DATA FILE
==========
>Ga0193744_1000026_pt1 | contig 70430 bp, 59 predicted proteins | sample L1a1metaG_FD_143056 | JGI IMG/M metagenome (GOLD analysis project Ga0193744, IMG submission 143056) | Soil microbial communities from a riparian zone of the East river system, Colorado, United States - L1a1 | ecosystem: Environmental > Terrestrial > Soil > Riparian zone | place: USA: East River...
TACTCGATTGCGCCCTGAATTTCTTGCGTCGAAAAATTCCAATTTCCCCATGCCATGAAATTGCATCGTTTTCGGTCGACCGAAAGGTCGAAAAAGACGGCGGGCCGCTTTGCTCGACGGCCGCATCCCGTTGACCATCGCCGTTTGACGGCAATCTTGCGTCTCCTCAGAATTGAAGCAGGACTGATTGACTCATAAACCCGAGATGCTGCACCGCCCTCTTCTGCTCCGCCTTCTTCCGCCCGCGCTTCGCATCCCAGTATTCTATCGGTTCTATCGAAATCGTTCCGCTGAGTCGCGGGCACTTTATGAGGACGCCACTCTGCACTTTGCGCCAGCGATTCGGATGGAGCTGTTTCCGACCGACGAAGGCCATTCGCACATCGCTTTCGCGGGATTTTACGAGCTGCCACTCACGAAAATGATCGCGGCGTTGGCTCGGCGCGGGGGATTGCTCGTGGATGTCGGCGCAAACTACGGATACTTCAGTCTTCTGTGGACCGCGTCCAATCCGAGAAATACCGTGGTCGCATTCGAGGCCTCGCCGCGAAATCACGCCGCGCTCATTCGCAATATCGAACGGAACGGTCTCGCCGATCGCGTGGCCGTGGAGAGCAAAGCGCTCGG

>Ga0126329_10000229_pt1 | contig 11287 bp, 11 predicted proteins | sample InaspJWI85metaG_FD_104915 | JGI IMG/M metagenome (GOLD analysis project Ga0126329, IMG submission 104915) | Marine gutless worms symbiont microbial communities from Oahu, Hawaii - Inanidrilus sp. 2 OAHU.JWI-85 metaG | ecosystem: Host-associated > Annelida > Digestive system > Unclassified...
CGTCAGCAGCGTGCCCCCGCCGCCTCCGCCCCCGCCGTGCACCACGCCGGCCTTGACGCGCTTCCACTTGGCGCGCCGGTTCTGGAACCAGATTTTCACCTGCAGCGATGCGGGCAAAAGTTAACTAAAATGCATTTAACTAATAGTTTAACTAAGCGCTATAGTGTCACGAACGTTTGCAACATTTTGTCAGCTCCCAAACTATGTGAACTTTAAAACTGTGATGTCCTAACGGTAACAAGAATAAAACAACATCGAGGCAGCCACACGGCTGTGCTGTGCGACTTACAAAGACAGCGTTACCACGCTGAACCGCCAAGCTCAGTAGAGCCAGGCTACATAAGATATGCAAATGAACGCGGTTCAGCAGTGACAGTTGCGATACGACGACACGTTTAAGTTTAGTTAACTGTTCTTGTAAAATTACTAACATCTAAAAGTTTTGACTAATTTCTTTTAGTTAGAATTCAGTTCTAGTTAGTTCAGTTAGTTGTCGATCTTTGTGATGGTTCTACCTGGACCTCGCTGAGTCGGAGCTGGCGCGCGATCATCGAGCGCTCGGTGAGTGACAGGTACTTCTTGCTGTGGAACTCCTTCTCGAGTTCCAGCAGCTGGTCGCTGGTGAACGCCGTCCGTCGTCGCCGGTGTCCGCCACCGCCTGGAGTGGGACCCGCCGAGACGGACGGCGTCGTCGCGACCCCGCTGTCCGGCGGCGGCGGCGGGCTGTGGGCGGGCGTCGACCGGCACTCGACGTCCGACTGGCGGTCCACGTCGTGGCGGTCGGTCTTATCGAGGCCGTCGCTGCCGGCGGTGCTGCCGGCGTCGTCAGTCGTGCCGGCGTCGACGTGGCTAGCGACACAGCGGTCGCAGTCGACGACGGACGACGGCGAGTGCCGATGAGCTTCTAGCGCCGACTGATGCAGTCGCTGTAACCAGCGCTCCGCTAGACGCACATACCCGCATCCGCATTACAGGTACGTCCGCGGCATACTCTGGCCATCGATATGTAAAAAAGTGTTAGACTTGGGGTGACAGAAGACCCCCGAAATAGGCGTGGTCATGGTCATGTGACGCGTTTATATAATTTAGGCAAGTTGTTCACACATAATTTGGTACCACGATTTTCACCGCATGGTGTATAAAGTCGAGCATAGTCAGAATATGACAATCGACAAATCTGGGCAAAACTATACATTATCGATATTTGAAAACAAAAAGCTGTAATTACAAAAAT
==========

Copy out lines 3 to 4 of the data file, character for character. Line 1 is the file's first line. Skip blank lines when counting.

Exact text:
>Ga0126329_10000229_pt1 | contig 11287 bp, 11 predicted proteins | sample InaspJWI85metaG_FD_104915 | JGI IMG/M metagenome (GOLD analysis project Ga0126329, IMG submission 104915) | Marine gutless worms symbiont microbial communities from Oahu, Hawaii - Inanidrilus sp. 2 OAHU.JWI-85 metaG | ecosystem: Host-associated > Annelida > Digestive system > Unclassified...
CGTCAGCAGCGTGCCCCCGCCGCCTCCGCCCCCGCCGTGCACCACGCCGGCCTTGACGCGCTTCCACTTGGCGCGCCGGTTCTGGAACCAGATTTTCACCTGCAGCGATGCGGGCAAAAGTTAACTAAAATGCATTTAACTAATAGTTTAACTAAGCGCTATAGTGTCACGAACGTTTGCAACATTTTGTCAGCTCCCAAACTATGTGAACTTTAAAACTGTGATGTCCTAACGGTAACAAGAATAAAACAACATCGAGGCAGCCACACGGCTGTGCTGTGCGACTTACAAAGACAGCGTTACCACGCTGAACCGCCAAGCTCAGTAGAGCCAGGCTACATAAGATATGCAAATGAACGCGGTTCAGCAGTGACAGTTGCGATACGACGACACGTTTAAGTTTAGTTAACTGTTCTTGTAAAATTACTAACATCTAAAAGTTTTGACTAATTTCTTTTAGTTAGAATTCAGTTCTAGTTAGTTCAGTTAGTTGTCGATCTTTGTGATGGTTCTACCTGGACCTCGCTGAGTCGGAGCTGGCGCGCGATCATCGAGCGCTCGGTGAGTGACAGGTACTTCTTGCTGTGGAACTCCTTCTCGAGTTCCAGCAGCTGGTCGCTGGTGAACGCCGTCCGTCGTCGCCGGTGTCCGCCACCGCCTGGAGTGGGACCCGCCGAGACGGACGGCGTCGTCGCGACCCCGCTGTCCGGCGGCGGCGGCGGGCTGTGGGCGGGCGTCGACCGGCACTCGACGTCCGACTGGCGGTCCACGTCGTGGCGGTCGGTCTTATCGAGGCCGTCGCTGCCGGCGGTGCTGCCGGCGTCGTCAGTCGTGCCGGCGTCGACGTGGCTAGCGACACAGCGGTCGCAGTCGACGACGGACGACGGCGAGTGCCGATGAGCTTCTAGCGCCGACTGATGCAGTCGCTGTAACCAGCGCTCCGCTAGACGCACATACCCGCATCCGCATTACAGGTACGTCCGCGGCATACTCTGGCCATCGATATGTAAAAAAGTGTTAGACTTGGGGTGACAGAAGACCCCCGAAATAGGCGTGGTCATGGTCATGTGACGCGTTTATATAATTTAGGCAAGTTGTTCACACATAATTTGGTACCACGATTTTCACCGCATGGTGTATAAAGTCGAGCATAGTCAGAATATGACAATCGACAAATCTGGGCAAAACTATACATTATCGATATTTGAAAACAAAAAGCTGTAATTACAAAAAT